UK firms may need to bring in inspectors from the EU after 1 January to ensure their goods can leave ports for mainland Europe without being subject to technical checks at the other end, a trade policy expert has warned.
Dr Peter Holmes of the UK Trade Policy Observatory (UKTPO) is warning firms may need to pay to have EU-approved inspectors visit their factories to certify their exports meet EU regulations – even in the event of a Free Trade Agreement between the UK and EU.
The University of Sussex Business School economist warns chaos may ensue for British port authorities in the first days of the new trading arrangements – particularly if French officials insist on checking if the UK has continued to uphold international obligations on health and safety regulations on food products through physical inspections.
Dr Holmes is advocating for an implementation period to follow the end of the transition period on December 31 to ease a smoother changeover.
Dr Holmes, a UKTPO member and Reader in Economics at the University of Sussex Business School, said, “On the day the transition period ends, the British Government, if it has its way, will lose all legal obligation to enforce the EU technical regulations. But that means its new “light touch” testing regime could kick in at once.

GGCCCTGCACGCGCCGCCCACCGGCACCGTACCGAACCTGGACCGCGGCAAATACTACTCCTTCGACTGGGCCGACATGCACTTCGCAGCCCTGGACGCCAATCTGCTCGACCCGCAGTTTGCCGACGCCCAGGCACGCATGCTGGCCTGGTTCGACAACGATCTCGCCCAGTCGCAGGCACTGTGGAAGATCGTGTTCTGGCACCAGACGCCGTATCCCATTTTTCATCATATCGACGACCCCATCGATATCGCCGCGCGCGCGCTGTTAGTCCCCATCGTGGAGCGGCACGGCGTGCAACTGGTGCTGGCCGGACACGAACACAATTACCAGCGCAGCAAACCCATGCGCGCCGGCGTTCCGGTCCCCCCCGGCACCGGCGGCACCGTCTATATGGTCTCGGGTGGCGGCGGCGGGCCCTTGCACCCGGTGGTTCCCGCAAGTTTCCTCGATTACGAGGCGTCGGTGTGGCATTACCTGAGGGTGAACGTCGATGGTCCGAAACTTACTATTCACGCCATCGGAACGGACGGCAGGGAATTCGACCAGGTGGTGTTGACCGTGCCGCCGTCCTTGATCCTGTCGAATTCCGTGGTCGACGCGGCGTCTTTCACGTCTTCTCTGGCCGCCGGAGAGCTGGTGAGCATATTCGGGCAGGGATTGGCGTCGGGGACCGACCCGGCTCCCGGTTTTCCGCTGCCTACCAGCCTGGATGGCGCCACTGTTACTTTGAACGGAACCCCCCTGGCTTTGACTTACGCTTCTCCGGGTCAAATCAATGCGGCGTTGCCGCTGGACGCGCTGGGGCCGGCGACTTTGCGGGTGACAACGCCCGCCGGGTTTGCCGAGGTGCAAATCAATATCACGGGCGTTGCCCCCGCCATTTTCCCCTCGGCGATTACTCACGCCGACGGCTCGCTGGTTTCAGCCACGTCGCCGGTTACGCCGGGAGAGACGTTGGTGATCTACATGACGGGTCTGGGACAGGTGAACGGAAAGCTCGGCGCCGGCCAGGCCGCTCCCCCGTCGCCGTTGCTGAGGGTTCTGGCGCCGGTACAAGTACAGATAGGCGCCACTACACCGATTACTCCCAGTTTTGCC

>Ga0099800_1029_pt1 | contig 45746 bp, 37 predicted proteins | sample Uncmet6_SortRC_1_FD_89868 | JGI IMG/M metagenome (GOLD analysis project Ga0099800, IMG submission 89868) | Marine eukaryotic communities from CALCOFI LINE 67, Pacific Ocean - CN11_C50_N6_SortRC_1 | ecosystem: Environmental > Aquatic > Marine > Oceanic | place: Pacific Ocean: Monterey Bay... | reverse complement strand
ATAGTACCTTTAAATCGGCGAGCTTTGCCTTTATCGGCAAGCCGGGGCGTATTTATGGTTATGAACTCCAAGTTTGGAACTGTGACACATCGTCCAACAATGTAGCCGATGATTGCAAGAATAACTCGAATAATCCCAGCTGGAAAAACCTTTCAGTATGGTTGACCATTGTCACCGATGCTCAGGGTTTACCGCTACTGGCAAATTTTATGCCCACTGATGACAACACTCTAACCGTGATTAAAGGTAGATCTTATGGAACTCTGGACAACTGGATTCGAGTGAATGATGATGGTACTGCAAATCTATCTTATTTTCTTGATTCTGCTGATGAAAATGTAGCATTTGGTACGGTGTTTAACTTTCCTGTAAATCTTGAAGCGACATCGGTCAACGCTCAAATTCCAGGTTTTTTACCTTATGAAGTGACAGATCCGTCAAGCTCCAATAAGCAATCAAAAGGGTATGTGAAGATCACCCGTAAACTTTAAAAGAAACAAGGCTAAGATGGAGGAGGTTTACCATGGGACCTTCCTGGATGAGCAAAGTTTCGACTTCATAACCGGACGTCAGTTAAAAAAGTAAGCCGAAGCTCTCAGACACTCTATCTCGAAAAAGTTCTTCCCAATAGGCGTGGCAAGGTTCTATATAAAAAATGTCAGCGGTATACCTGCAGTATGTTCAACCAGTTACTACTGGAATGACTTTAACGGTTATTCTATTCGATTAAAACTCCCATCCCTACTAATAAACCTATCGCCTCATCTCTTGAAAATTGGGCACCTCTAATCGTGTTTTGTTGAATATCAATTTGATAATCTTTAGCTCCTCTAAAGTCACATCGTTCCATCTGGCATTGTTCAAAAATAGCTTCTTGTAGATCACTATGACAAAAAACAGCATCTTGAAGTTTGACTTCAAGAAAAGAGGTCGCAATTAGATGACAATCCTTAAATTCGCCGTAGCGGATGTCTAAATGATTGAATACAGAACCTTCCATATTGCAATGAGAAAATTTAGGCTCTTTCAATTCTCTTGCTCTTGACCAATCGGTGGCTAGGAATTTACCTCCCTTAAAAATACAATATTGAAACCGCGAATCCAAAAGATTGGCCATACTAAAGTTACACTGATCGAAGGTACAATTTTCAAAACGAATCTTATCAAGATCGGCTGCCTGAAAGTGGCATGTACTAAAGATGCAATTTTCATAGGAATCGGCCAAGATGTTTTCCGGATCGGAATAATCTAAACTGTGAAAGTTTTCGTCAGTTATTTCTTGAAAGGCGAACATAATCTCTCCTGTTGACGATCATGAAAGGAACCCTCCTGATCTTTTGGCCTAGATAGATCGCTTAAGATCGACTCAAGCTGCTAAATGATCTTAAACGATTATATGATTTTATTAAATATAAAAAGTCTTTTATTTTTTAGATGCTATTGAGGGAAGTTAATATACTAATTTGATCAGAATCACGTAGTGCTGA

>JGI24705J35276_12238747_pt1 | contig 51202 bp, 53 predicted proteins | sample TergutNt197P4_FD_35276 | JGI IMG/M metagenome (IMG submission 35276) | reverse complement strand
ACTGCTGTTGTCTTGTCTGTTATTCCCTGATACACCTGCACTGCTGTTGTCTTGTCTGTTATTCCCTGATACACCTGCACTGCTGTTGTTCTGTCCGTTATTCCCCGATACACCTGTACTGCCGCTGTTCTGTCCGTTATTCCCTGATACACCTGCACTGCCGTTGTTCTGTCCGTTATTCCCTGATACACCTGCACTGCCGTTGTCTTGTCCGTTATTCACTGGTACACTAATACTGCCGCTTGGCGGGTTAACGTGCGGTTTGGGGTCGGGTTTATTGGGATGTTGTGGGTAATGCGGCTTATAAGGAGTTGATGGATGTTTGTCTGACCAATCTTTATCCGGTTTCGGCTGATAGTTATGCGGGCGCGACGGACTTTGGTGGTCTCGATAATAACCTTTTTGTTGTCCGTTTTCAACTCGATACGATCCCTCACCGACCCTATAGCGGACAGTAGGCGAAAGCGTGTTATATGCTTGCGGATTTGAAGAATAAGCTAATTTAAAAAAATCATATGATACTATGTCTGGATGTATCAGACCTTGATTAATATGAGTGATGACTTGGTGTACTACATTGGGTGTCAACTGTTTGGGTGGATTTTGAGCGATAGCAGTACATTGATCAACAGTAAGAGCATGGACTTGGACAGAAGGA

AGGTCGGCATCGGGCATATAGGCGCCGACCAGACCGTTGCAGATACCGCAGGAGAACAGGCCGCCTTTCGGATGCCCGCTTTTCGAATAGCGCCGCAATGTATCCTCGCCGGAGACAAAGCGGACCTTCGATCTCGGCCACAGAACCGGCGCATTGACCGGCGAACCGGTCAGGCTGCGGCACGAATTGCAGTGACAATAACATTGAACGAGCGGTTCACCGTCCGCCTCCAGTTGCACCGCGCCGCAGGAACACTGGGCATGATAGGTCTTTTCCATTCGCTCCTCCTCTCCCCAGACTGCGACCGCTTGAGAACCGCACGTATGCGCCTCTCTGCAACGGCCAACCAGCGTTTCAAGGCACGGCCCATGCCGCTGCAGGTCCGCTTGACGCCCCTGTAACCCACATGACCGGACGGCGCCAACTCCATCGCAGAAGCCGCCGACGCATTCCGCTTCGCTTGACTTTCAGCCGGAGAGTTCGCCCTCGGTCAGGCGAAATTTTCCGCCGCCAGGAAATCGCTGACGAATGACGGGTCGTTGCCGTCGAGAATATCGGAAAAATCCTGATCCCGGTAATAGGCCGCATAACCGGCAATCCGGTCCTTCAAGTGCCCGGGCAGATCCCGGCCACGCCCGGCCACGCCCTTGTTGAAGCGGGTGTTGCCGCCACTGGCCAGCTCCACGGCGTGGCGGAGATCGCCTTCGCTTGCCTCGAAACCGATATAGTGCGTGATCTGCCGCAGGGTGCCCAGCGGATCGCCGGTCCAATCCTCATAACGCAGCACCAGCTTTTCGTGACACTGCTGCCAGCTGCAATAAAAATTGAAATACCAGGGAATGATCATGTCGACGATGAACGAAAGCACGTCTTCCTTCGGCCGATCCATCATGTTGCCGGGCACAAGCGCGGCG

“The EU or the French Government could well say the day before the end of transition, you had an international obligation to make sure that inspections took place that made sure health and safety requirements for food products were enforced or other technological requirements.
“But no longer. So we are no longer going to accept certificates issued after the end of Transition if there is only a very basic FTA or the No Deal, we are going to insist that inspections are carried out by our own people.
“This might mean that things will have to be checked as they cross the border. For a lot of cases, to get the paperwork that will exempt your product from physical inspection you’re going to have to fly someone in from a standards testing agency in the EU which is accredited under EU rules to certify compliance with EU rules. And that’s going to be quite a problem for a lot of firms.”
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